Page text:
Plant-Microbe Interactions

  • Gary Stacey
  • Noel T. Keen

Part of the Plant-Microbe Interactions book series (PMI, volume 1)

Table of contents

  1. Front Matter
    Pages i-xiii
  2. Luis Herrera-Estrella, Laura Silva Rosales, Rafael Rivera-Bustamante
    Pages 33-80
  3. Urs Neuenschwander, Kay Lawton, John Ryals
    Pages 81-106
  4. Jean Claude Promè, Nathalie Demont
    Pages 272-307
  5. Back Matter
    Pages 309-316

About this book


Plant-Microbe Interactions, Volume 1 Many plant-microbe interactions have agronomic importance because of either beneficial (e.g., nitrogen fixation or biocontrol) or detrimental (e.g., pathogen­ esis) effects. Although these systems have been the subjects of scientific re­ search for many years, recently there has been a tremendous increase in our knowledge of them. The increases in this research have followed a similar general increase in plant science research. Classical plant science research disciplines (e.g., agronomy, breeding, plant physiology, systematics, etc.) have been affected by an increased focus on molecular biology. These new technologies, as well as advances in other areas, have the effect of blurring the traditional borders between research disciplines. Another factor influencing the development of this research is the increased attention given to environmental issues. These concerns have been brought about by debate over the release of genetically modified organisms and the general concern over environmental quality. Thus, research areas focused on plant-microbe interactions are presently in a period of great excitement and growth that shows every sign of continuing far into the future. As in most research areas, the rate of advance and breadth of disciplines involved in the study of plant-microbe interactions make it impossible for the average researcher or student to stay abreast of the primary scientific literature.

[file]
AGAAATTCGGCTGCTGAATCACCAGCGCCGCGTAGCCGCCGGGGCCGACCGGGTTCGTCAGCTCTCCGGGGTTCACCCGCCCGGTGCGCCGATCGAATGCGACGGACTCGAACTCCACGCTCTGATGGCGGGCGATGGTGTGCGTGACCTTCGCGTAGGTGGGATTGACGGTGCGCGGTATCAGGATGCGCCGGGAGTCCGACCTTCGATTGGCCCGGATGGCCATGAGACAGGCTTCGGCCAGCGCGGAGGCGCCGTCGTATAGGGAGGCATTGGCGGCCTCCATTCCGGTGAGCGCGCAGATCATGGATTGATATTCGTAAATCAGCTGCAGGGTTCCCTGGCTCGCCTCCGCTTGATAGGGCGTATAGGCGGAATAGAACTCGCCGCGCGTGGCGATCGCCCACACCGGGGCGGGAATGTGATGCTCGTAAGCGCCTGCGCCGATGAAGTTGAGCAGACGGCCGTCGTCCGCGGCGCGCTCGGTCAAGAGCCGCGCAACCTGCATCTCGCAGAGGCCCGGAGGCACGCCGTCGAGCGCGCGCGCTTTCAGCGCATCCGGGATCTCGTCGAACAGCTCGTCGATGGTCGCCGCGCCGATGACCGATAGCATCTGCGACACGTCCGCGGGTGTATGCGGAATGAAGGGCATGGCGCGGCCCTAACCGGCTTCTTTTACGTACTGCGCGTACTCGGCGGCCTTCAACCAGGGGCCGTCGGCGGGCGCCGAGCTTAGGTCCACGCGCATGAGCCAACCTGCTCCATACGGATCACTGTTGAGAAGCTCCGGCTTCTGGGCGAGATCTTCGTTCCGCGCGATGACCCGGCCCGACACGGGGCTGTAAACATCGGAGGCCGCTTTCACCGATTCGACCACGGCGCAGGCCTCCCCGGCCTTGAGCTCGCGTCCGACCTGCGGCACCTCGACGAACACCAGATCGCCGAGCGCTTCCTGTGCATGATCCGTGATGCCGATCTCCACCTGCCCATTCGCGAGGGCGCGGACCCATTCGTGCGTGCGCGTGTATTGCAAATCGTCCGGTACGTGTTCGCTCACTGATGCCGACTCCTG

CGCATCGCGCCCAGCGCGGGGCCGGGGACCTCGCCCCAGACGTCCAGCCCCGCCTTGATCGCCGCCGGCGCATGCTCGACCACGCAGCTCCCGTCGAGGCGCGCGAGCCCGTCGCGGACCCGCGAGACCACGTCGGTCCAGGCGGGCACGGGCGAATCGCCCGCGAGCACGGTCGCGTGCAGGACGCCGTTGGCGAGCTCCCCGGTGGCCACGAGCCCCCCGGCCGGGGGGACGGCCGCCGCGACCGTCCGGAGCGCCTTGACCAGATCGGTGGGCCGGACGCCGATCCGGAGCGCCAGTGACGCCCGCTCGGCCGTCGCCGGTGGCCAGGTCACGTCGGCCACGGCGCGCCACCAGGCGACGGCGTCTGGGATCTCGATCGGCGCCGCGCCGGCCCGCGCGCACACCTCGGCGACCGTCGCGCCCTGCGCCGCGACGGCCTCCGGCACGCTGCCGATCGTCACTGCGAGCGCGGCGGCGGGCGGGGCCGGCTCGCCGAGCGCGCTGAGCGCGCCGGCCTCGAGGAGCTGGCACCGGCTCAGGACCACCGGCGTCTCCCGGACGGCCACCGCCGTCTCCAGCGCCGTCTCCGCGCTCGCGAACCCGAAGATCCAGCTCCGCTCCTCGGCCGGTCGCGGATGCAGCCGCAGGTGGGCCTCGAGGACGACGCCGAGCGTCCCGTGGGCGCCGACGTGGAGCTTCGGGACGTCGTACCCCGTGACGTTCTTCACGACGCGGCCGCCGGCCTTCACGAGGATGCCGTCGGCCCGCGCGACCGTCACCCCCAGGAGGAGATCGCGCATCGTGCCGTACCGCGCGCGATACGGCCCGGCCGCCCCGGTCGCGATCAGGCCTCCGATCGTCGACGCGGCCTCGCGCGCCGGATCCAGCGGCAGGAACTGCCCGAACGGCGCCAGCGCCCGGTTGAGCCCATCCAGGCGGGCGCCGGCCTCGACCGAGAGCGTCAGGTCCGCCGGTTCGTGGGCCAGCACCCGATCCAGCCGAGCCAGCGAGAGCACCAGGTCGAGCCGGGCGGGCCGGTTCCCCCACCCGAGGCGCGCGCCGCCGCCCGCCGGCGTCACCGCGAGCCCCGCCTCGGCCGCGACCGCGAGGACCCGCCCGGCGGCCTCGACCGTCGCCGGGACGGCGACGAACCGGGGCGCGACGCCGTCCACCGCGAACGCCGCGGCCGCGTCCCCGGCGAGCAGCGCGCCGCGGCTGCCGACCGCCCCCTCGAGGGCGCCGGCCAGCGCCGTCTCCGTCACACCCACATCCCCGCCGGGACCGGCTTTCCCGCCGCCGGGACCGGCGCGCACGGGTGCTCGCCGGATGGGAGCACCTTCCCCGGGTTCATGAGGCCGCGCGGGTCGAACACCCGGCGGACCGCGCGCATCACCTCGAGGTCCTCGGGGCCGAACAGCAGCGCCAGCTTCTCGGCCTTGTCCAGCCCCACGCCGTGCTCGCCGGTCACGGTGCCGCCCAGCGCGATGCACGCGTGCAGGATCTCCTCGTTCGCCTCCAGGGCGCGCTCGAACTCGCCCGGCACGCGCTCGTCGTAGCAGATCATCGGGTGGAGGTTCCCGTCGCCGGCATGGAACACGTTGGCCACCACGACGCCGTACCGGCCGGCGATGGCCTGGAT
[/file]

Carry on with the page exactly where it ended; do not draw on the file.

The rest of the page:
Pathogen Pathogene Plant physiology bacteria ecology physiology

Editors and affiliations

  • Gary Stacey
    • 1
    • 2
  • Noel T. Keen
    • 3
  1. 1.Department of MicrobiologyUniversity of Tennessee, KnoxvilleKnoxvilleUSA
  2. 2.Department of Ecology and Evolutionary BiologyUniversity of Tennessee, KnoxvilleKnoxvilleUSA
  3. 3.Dept. of Plant PathologyUniversity of California, RiversideRiversideUSA

Bibliographic information